One of the five students who recently regained their freedom from the captivity of terrorists who abducted them from Federal College of Forestry Mechanization, Afaka, Kaduna State, Northwest Nigeria, said their abductors released them on their own accord, contrary to the claim by the Nigerian Army that its soldiers rescued them.
HumAngle reported that terrorists abducted the 39 students —23 females and 16 males— on March 12, when they invaded the school located in Igabi Local Government Area of the state.
After 25 days in captivity, the Nigerian Army claimed its troops had “recovered” five of the students.
A statement by Mohammed Yerima, Brigadier-General and Director of Army Public Relations, listed the names of the rescued students as Abubakar Yakubu, Francis Paul, Obadiya Habakkuk, Amina Yusuf, and Maryam Danladi, adding that they were receiving medical attention in a military facility in Kaduna.
“The GOC 1 Division, Maj Gen DH Ali-Keffi has commended the troops for their effort and charged them not to rest on their oars until all kidnap victims are rescued and returned to their families,” Yerima said in the statement.
The statement failed to detail how the students were rescued and how the rest would be rescued.
Also, Samuel Aruwan, Kaduna State Commissioner for Internal Security and Home Affairs, who first announced the students’ return on Tuesday, April 6 also did not give further information about the rescue mission.
But contrary to the claims by both the army and the state government, Francis Paul, one of the just-released students in an interview with Daily Trust claimed the abductors carefully selected them and released them out of their own will.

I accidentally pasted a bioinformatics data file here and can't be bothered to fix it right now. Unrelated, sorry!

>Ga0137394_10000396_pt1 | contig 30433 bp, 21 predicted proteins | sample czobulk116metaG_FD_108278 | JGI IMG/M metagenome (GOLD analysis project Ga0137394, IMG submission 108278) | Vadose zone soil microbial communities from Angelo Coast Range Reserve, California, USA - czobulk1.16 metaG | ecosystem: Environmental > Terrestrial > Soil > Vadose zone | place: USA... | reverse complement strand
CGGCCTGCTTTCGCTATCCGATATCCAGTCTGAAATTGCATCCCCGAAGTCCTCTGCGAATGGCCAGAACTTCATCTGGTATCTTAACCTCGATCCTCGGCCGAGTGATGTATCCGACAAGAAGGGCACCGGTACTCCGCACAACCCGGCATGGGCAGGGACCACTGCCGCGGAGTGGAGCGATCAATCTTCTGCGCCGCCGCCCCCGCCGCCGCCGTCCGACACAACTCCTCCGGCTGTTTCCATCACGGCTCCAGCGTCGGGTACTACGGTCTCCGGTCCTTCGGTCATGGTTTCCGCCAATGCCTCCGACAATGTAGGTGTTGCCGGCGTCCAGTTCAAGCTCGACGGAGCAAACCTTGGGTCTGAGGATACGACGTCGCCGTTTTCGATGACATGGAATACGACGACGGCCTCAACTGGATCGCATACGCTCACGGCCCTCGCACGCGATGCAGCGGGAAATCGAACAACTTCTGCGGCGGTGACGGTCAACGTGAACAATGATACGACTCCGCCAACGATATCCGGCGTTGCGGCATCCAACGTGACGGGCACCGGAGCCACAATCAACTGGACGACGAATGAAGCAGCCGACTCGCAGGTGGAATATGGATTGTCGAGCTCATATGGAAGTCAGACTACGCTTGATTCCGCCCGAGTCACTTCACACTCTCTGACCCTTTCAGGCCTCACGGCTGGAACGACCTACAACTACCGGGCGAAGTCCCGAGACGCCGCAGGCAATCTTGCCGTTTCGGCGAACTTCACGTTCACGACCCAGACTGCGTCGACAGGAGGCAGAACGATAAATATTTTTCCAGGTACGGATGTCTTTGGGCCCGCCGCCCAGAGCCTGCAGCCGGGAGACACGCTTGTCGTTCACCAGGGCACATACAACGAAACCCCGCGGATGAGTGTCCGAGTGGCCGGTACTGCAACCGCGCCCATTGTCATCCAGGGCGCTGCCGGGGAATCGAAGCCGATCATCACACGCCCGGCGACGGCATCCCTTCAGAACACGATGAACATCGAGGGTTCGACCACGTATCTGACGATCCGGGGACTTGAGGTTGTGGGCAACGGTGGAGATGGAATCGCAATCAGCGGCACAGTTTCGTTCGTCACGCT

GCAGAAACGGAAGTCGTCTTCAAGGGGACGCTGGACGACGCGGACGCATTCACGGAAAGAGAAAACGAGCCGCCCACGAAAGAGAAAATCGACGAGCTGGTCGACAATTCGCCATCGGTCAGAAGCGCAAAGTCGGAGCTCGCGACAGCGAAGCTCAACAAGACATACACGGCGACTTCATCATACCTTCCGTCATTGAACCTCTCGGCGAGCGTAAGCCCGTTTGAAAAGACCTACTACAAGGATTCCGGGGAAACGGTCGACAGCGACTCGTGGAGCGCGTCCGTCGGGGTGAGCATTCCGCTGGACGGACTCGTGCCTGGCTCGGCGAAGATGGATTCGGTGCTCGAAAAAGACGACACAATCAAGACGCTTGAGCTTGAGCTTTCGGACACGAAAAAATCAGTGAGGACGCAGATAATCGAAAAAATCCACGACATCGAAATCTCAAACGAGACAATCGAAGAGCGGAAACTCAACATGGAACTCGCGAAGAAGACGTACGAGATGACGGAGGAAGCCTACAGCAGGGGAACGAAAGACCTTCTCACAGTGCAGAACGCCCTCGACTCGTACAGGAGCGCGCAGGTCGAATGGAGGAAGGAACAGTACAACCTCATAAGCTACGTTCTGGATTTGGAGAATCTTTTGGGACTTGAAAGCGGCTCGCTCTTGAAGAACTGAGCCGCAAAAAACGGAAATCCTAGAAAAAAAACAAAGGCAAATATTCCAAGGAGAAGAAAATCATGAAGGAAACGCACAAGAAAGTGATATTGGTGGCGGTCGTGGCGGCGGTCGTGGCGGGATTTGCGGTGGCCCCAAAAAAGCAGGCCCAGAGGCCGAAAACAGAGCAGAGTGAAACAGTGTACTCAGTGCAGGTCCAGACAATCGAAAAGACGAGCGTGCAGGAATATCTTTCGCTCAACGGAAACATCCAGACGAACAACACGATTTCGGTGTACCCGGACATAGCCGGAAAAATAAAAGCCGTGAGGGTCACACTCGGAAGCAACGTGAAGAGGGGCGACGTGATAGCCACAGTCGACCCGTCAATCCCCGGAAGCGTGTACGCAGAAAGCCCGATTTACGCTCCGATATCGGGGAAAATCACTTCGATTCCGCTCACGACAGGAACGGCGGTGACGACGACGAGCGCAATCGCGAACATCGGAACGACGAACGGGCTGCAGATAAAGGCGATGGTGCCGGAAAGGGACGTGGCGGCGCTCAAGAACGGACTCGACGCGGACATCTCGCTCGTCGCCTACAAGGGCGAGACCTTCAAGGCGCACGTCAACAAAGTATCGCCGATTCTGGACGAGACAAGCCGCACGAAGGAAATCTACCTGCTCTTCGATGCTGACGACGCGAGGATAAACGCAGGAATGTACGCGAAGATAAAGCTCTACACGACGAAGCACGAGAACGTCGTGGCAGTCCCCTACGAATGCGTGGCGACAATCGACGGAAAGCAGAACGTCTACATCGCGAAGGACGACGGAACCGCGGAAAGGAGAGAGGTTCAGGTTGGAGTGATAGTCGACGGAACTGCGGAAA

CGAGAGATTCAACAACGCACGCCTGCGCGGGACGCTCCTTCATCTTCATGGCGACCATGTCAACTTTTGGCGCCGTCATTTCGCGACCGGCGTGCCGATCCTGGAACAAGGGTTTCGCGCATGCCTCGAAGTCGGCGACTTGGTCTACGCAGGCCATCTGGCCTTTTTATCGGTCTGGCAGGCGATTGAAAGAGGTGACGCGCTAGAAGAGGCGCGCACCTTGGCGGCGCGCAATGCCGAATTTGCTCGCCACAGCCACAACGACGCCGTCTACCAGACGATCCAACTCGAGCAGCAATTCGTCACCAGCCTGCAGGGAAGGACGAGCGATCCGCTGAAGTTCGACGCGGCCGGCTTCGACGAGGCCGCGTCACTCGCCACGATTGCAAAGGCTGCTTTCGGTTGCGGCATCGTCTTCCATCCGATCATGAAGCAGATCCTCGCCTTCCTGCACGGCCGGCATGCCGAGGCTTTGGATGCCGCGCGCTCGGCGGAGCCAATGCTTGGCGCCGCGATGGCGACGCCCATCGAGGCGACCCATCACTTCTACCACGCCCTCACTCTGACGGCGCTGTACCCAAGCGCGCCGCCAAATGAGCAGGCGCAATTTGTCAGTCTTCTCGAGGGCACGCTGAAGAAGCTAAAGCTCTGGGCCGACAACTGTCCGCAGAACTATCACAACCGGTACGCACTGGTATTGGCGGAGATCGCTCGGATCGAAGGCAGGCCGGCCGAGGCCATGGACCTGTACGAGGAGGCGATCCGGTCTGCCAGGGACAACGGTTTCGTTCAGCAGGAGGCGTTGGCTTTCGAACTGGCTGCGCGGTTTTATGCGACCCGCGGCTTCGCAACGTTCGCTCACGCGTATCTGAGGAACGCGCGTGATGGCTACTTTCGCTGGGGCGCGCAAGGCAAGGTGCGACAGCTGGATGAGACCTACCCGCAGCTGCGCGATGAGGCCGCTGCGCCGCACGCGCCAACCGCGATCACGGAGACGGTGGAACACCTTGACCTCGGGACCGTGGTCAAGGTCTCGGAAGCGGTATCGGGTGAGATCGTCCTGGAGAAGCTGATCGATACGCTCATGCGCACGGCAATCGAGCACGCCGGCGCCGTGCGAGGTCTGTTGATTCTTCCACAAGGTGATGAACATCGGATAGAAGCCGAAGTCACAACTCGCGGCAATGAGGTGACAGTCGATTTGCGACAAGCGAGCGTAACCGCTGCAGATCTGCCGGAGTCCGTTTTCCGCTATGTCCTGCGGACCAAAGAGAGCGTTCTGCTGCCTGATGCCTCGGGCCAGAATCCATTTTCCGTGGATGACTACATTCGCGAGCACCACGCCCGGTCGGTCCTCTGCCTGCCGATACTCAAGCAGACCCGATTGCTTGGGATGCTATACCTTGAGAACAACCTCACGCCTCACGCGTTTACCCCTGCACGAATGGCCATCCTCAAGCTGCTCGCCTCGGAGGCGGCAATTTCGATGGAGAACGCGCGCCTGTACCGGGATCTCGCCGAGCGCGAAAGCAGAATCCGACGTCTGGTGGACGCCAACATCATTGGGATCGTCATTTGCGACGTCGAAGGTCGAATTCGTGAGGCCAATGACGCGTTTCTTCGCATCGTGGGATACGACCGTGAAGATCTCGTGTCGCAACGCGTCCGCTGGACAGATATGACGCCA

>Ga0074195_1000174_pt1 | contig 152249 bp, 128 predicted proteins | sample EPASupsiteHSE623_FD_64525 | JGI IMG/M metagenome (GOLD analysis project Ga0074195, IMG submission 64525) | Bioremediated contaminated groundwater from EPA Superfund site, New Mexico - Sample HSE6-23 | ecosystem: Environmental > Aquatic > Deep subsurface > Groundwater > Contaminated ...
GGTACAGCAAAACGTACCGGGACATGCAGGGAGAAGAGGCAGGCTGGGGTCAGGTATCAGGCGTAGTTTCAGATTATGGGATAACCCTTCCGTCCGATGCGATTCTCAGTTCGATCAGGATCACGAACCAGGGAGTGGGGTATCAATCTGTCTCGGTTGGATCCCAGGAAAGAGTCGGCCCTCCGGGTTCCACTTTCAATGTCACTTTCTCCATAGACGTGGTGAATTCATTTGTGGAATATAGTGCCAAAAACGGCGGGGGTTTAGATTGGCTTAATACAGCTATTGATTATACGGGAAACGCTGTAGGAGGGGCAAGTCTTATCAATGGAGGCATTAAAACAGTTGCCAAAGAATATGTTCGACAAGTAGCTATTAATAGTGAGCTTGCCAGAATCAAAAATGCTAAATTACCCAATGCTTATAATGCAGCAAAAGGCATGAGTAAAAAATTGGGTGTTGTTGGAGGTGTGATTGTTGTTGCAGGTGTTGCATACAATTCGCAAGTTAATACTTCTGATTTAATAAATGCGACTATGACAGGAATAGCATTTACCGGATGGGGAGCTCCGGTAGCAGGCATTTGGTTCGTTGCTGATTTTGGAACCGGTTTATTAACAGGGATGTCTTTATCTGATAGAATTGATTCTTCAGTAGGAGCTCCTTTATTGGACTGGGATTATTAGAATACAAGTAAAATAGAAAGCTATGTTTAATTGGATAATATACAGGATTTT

“One afternoon, they [the terrorists] came and started selecting us … I was very ill that day. So, they asked me to sit aside and they added some girls and put us on motorbikes. They dropped us at a village close to the main road and said we should walk towards the road and we did,” Paul, a 200 Level Student of Agriculture Technology told the newspaper after reuniting with his family.
Paul’s revelation comes two days after some aggrieved parents of the abducted students had threatened to negotiate with the abductors on the release of their children, condemning the government’s handling of the kidnap case.
It was not clear whether or not ransom was paid for the release of the five students.
When contacted for comments on the twist to the rescue claim, Mohammed Yerima, the Army Spokesperson did not answer calls to his telephone and also did not reply to a text message requesting for comment.
Nasir El-Rufai, Governor of Kaduna State, has repeatedly said his administration would not negotiate with the terrorists, describing them as “persons without hearts.”
“We will not engage with bandits or kidnappers. Private citizens like clerics and clergymen can do so in their individual capacities. We also want them to repent but it is not our job to ask them to do so,” El-Rufai reiterated his no-negotiation stance on Channels Television Sunday evening.
Kidnap for ransom has gained ground in the Northwest and North-central regions of the country, where terror groups have been wreaking havoc. They have been described as being largely motivated by money.
Analysts say the terrorists have turned on kidnapping as a lucrative source of income, a pattern different from the operations of Boko Haram insurgents who first carried out a mass abduction in Chibok, Borno State in 2014, as a protest against western education.
Several reports stated the government paid a ransom to secure some of the Chibok schoolgirls released in 2014 and the Dapchi schoolgirls in 2018.
Similarly, in Dec. 2020, over 300 schoolboys abducted in Kankara, Katsina State, were reportedly released after a ransom was paid.
Nigerian President Muhammadu Buhari who has often come under criticism for his ineptness to squash insecurity, has repeatedly warned that “ransom payments will continue to prosper kidnapping.”